David Bowie releases ‘Young Americans’ featuring ‘Fame’ (1975)

David Bowie’s ‘Young Americans’ feat. ‘Fame’ is his ninth studio album co-produced with Tony Visconti & Harry Maslin and released on March 7, 1975 by RCA Records.

Track Listing : 1.Young Americans (David Bowie) – 05:11 . 2.Win (David Bowie) – 04:44 . 3.Fascination (Bowie Luther Vandross) – 05:45 . 4.Right (David Bowie) – 04:15 . 5.Somebody Up There Likes Me (David Bowie) – 06:30 . 6.Across The Universe (John Lennon Paul Mccartney) – 04:29 . 7.Can You Hear Me (David Bowie) – 05:03 . 8.Fame (Bowie Carlos Alomar Lennon) – 04:16

Musicians : David Bowie – Vocals,Guitar,Keyboards . Carlos Alomar – Guitar . Mike Garson – Piano . David Sanborn – Saxophone . Willie Weeks – Bass Guitar Except On (6 – 8) . Andy Newmark – Drums Except On (6 – 8) . Larry Washington – Conga . Pablo Rosario – Percussion On (6 – 8) . John Lennon – Vocals,Guitar,Backing Vocals On (6 – 8) . Earl Slick – Guitar On (6 – 8) . Emir Ksasan – Bass Guitar On (6 – 8) . Dennis Davis – Drums On (6 – 8) . Ralph Macdonald – Percussion On (6 – 8) . Jean Fineberg – Backing Vocals On (6 – 8) . Jean Millington – Backing Vocals On (6 – 8) . Ava Cherry – Backing Vocals . Robin Clark – Backing Vocals . Luther Vandross – Backing Vocals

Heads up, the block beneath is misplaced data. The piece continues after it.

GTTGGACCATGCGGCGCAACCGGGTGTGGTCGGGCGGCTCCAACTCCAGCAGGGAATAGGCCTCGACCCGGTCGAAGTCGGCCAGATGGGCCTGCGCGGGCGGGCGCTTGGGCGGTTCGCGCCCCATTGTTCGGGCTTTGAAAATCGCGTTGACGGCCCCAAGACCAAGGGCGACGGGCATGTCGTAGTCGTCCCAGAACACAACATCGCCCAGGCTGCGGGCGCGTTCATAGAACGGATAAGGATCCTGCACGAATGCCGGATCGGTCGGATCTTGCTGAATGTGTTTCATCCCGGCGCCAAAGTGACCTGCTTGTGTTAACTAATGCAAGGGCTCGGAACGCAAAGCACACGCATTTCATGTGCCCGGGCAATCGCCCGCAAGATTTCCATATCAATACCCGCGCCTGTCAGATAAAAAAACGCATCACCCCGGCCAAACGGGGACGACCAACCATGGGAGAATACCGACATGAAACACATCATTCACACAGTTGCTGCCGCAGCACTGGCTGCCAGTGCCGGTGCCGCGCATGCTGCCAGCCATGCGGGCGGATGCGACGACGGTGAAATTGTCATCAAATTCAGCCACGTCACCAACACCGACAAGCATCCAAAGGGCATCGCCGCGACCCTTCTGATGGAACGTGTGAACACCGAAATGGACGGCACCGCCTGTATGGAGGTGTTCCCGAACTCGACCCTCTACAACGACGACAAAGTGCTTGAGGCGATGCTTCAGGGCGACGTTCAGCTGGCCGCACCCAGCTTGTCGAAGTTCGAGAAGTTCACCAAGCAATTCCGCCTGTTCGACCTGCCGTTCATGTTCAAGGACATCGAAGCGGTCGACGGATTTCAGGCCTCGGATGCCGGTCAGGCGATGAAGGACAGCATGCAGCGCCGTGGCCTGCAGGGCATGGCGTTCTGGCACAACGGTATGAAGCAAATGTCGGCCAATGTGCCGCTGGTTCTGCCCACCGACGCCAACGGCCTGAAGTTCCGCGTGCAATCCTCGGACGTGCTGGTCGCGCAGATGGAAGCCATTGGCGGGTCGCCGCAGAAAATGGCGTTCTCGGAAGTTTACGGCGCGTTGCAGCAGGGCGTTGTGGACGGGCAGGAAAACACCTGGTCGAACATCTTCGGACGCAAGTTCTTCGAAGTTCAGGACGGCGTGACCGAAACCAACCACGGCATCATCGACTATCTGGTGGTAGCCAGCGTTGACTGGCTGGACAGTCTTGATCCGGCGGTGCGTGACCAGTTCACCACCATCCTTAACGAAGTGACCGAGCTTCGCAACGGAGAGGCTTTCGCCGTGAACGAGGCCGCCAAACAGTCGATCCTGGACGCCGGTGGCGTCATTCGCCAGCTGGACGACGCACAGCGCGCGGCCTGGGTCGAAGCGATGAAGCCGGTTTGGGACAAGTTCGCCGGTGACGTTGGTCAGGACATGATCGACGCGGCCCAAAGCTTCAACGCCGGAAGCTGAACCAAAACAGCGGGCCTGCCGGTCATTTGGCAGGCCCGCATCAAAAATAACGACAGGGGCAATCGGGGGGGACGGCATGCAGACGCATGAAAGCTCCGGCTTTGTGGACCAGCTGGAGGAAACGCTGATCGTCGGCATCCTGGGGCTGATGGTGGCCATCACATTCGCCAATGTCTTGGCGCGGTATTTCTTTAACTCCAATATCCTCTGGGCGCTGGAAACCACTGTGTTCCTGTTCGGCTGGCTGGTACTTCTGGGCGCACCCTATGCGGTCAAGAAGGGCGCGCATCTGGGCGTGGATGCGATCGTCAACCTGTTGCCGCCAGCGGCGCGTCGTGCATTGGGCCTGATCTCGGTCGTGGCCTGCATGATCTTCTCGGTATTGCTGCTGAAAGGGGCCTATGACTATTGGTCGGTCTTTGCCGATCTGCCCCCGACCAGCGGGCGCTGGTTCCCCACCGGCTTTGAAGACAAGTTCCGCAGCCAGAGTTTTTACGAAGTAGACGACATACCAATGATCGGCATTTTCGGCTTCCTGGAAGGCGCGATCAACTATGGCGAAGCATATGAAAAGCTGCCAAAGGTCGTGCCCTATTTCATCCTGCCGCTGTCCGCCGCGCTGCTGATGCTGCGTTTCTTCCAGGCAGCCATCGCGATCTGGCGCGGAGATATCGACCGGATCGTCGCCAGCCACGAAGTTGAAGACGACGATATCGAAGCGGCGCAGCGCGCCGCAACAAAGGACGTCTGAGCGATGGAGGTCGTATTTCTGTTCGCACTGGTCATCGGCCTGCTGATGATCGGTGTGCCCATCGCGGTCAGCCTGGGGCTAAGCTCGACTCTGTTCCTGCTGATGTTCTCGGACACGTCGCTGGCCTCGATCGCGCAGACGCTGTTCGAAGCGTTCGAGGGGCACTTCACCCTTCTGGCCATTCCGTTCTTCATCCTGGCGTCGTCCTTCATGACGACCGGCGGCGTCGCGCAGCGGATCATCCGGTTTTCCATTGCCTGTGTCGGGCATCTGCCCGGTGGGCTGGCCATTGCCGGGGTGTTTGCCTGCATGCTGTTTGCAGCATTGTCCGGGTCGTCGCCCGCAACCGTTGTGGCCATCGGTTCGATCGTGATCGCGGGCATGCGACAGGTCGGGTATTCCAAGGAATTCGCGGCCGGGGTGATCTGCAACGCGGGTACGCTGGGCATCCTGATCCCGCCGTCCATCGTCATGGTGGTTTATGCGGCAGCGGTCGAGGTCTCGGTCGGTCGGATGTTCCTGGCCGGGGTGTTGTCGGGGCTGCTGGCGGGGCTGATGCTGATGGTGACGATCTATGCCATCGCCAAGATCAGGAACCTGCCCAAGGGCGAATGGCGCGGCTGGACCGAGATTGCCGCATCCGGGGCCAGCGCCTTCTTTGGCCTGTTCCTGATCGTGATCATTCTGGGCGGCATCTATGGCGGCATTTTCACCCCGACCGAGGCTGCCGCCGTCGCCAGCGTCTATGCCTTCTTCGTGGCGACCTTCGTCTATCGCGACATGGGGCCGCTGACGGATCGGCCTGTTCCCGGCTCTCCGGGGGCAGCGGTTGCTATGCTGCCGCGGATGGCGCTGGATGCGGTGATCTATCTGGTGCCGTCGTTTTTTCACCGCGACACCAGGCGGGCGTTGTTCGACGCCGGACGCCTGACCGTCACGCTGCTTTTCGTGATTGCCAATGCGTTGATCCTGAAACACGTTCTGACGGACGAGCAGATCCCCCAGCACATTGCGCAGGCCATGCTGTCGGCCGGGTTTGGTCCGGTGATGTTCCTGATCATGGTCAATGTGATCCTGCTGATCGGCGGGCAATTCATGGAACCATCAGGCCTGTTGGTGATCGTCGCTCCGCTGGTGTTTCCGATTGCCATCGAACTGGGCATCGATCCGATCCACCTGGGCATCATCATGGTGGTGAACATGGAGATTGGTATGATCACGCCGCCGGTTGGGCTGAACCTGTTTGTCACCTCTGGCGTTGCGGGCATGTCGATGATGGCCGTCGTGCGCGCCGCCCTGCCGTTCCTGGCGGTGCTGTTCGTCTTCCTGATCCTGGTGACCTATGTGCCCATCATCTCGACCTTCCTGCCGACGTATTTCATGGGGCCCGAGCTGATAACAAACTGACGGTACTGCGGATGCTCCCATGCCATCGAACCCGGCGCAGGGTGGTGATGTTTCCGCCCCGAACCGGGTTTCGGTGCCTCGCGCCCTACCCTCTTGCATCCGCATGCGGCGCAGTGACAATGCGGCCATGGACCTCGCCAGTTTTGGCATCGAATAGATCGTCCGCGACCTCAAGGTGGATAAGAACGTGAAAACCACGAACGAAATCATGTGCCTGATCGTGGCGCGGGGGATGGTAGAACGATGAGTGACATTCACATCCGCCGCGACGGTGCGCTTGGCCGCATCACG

Production : Produced By Tony Visconti, Harry Maslin, David Bowie . Harry Maslin – Engineer, Mixing . Carl Parulow – Engineer . Tony Visconti – Mastering, Mixing . Eddie Kramer – Engineer

Arrangements : Luther Vandross

Recorded August 1974 November 1974 – January 1975.

Released On March 7, 1975 By Rca.

David Bowie

READ

The Guardian
Elsewhere, Fame (co-written with John Lennon) ponders stardom’s ups and downs, while funk beats and Luther Vandross cries help breathlessly document the times as New York shifted from Watergate-era politics into disco partying. […]

PopMatters
Some decry Young Americans for its unapologetic gloss and conformist methodology, but its multi-faceted charms of groove, practicality, and performance argue for a more favorable assessment. (It is commonly understood, however, that the less time we’re subjected to Bowie’s saxophone—a sort of aesthetic centerpiece to this album’s identity—the better.) […]

Pitchfork
In the context of Bowie’s flabbergasting ’70s, Young Americans is distinctly a transitional record. It doesn’t have the mad theatrical scope of Diamond Dogs or the formal audacity of Station to Station; at times, it comes off as an artist trying very hard to demonstrate how unpredictable he is. […]

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David Bowie’s ‘Young Americans’ feat. ‘Fame’

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